Finally, the Dependency dimension measures possessive, “clingy” behavior and subjectiveness of the child in relation with the teacher. A child that depends on a teacher in an excessive manner tends to inhibit his or her behaviors and, consequently, hesitates in exploring the class/school environment. The child’s sticky behavior poses an obstacle to normal social interaction with peers, favoring feelings of solitude and a negative attitude toward school in general (Birch and Ladd, 1997). Dependency has not received as much attention as the other two dimensions, in the research on student–teacher relationships.

The 28 item version of the STRS is rated on a five point Likert-type scale. Previous validity studies have reported sufficient internal consistency, thus validating the scale as an effective and reliable measure for the teacher’s perception of the relationship with his or her pupils. However, there are few studies conducted on the first version of the STRS (Pianta and Steinberg, 1992; Saft, unpublished; Steinberg, unpublished) and only Webb and Neuharth-Pritchett (2011) have examined the factorial validity confirmative of the current 28 item US version, reaching the conclusion that a 26 item version was an effective and reliable measure for studying the teacher–pupil relationship. In a similar manner, Gregoriadis and Tsigilis (2008) have examined the applicability of the STRS in the Greek educational setting with an exploratory factor analysis (EFA) and have obtained the same results as Webb and Neuharth-Pritchett (2011). In the Netherlands, Koomen et al. (2012) have examined the applicability of the STRS using a confirmatory factor analysis (CFA). Their results confirm the validity of the instrument in the Dutch school system, with the only difference of the age extension up to 12 years. On the other hand, in the Italian context, there have been relevant contributions made by Fraire et al. (2008, 2013), and Molinari and Melotti (2010). Recently, Tsigilis and Gregoriadis (2008) have validated a Greek short form of the STRS, and initial psychometric studies show that it is a promising instrument in terms of construct validity and ease of administration in a sample. Considering these recent research results, our study focuses on the development of an Italian short form of the STRS (Pianta, 2001). To reach this aim, we conducted our analyses on data from 210 teachers that responded to the items of the already validated and translated Italian STRS full version (Fraire et al., 2008, 2013). To validate the short form, we tested its psychometric properties to verify the absence of significant changes on instrument reliability and validity with respect to the original version. The development of a short STRS is a useful tool for researchers and teachers low on time (Ang, 2005), because of its reduced administration times and lean question list. Having both versions validated and available for the Italian context will allow researchers to choose the one that best suits the applicational or research aims established.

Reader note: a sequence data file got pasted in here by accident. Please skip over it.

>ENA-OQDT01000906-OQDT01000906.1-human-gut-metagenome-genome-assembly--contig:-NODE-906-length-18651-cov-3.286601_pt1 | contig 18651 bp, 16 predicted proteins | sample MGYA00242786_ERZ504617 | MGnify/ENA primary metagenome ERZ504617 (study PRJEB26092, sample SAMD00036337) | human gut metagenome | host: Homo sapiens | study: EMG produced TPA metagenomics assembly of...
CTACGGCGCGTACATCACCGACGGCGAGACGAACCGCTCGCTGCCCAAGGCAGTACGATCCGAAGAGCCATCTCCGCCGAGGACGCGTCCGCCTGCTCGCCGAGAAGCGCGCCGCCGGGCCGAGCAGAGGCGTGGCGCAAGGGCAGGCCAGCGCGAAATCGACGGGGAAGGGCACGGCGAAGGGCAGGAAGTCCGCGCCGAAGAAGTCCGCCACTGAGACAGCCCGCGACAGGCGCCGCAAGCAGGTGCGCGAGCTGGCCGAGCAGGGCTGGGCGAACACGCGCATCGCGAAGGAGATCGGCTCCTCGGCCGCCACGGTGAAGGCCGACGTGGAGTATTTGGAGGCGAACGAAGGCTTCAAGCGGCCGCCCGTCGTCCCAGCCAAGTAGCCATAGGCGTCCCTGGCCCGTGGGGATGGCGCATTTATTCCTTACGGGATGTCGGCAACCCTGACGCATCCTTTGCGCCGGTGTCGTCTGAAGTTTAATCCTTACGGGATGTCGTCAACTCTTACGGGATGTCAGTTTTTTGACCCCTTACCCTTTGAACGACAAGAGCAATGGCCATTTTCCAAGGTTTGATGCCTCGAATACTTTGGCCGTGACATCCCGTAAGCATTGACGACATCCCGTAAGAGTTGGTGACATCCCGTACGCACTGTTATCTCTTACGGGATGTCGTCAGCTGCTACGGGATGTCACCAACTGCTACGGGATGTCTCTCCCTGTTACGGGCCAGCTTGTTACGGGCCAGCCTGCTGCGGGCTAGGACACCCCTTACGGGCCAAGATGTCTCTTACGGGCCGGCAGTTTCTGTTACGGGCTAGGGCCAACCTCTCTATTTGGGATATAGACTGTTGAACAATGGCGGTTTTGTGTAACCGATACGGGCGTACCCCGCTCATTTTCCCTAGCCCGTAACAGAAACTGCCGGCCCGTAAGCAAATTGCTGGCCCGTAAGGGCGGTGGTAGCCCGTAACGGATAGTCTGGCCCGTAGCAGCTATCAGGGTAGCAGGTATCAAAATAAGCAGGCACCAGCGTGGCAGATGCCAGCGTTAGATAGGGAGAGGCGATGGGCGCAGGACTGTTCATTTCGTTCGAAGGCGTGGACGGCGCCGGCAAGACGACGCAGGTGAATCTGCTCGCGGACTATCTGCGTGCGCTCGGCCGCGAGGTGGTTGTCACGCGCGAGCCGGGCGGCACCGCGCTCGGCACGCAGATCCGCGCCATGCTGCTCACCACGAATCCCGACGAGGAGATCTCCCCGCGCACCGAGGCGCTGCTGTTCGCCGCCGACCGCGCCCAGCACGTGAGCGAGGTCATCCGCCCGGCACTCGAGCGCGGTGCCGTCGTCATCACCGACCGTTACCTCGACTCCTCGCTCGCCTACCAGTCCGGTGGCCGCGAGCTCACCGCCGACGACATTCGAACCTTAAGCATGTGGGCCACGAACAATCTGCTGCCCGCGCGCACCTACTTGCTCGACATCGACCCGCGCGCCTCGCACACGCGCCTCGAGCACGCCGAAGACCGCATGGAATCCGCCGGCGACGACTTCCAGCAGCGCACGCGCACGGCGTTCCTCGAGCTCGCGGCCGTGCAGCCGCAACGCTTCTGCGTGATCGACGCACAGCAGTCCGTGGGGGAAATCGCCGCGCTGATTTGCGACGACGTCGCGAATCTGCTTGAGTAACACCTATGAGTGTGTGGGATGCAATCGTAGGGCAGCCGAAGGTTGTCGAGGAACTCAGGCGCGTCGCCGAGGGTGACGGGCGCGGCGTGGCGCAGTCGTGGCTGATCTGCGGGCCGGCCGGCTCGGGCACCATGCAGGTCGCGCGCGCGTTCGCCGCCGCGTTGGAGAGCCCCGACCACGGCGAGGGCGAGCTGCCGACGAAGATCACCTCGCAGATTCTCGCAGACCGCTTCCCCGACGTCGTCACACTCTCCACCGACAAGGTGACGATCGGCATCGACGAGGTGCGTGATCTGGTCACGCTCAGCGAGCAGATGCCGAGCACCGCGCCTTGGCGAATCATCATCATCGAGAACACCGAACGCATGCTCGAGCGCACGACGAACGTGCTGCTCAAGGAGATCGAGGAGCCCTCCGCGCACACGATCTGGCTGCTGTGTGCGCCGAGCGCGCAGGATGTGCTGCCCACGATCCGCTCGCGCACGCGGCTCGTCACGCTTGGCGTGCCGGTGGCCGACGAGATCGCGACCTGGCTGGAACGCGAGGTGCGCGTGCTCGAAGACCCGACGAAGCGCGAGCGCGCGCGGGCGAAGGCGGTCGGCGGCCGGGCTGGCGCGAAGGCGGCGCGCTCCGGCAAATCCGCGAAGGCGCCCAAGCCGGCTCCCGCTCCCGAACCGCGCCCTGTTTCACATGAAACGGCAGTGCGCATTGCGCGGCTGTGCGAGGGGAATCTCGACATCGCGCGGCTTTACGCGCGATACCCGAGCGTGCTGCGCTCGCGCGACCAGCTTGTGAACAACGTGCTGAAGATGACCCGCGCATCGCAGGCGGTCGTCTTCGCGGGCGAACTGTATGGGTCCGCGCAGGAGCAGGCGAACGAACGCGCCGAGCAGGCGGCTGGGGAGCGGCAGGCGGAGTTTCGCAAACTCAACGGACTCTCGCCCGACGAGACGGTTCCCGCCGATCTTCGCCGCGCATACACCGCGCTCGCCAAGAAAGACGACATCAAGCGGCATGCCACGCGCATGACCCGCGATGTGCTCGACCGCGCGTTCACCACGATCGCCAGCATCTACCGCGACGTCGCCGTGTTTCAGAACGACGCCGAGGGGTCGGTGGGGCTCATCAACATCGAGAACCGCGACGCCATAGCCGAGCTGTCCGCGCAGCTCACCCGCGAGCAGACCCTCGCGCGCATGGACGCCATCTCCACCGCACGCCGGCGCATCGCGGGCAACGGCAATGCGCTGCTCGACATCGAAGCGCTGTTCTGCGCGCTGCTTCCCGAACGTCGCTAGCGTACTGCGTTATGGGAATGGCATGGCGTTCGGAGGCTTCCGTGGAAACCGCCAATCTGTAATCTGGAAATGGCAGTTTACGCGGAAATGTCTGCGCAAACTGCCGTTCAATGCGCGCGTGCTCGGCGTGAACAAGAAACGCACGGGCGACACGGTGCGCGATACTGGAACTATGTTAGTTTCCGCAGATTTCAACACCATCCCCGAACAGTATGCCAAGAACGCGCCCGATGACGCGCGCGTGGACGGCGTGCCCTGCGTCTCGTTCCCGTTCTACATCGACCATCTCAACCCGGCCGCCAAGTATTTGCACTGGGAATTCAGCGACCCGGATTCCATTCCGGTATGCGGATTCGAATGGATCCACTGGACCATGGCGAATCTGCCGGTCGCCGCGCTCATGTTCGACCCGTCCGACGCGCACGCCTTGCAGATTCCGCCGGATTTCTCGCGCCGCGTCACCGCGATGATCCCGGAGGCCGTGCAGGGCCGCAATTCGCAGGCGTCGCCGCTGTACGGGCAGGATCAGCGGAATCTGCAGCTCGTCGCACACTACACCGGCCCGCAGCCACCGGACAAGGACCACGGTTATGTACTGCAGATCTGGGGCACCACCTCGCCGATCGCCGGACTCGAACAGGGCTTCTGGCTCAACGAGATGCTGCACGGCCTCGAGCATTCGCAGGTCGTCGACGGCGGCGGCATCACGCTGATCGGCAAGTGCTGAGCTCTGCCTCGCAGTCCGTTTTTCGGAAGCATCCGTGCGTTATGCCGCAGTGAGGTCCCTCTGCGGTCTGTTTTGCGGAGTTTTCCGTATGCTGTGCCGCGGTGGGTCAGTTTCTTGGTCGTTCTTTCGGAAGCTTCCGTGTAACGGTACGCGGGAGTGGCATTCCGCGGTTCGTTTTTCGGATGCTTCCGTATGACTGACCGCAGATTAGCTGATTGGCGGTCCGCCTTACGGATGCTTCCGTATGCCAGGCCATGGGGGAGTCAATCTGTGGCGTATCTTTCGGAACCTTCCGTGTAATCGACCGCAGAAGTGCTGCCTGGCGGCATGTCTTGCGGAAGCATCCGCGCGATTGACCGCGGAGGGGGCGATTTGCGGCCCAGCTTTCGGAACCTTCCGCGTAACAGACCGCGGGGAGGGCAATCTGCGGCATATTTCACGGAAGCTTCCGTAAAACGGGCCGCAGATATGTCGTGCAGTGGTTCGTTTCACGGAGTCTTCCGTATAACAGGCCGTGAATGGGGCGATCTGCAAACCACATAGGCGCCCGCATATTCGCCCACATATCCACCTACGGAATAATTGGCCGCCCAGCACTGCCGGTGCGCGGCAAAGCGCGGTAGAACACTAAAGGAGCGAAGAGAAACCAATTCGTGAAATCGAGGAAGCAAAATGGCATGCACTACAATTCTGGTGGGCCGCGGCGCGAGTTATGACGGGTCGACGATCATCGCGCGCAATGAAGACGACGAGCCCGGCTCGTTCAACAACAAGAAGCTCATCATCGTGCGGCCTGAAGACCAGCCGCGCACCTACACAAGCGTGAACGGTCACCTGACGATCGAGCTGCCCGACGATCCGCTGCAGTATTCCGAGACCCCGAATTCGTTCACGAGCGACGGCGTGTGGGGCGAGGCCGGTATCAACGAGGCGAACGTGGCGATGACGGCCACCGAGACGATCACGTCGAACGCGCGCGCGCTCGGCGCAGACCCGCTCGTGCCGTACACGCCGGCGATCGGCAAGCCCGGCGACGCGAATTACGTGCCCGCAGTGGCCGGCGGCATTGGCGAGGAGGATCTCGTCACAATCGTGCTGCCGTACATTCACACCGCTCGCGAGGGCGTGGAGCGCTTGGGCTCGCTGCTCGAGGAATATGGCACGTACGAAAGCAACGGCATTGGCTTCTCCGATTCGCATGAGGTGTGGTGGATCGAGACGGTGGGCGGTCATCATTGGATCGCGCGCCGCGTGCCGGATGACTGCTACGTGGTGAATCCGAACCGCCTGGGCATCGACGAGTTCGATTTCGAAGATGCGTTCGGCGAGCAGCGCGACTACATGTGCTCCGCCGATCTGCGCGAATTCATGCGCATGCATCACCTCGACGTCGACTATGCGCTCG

Materials and Methods

Participants

The total number of teachers involved in the study is 210. The sample is not sex-balanced (92% females), reflecting the current Italian gender distribution for kindergarten and elementary schools teachers (Organization for Economic Co-operation and Development [OECD], 2011). The age distribution and the years of experience (see Table 1) of the sample mirror the characteristics of the population of teachers in the Italian territory. The majority of the teachers involved in the study (57%) had spent more than 15 h per week in the classroom from which the children were selected; all the teachers had worked with the class since the beginning of the school year.

TABLE 1
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TABLE 1. Distributions of type of teacher characteristics.

The final completed questionnaires collected data referring to 1256 children, aged 3–9 years (M = 6.0, SD = 1.6). The sample was balanced for gender (males = 50.5%). Forty-four percent (n = 550) of the sample attended preschool, and the remaining 56% (n = 706) attended the first 3 years of elementary school.

Instruments

Student–Teacher Relationship Scale (STRS; Pianta, 2001)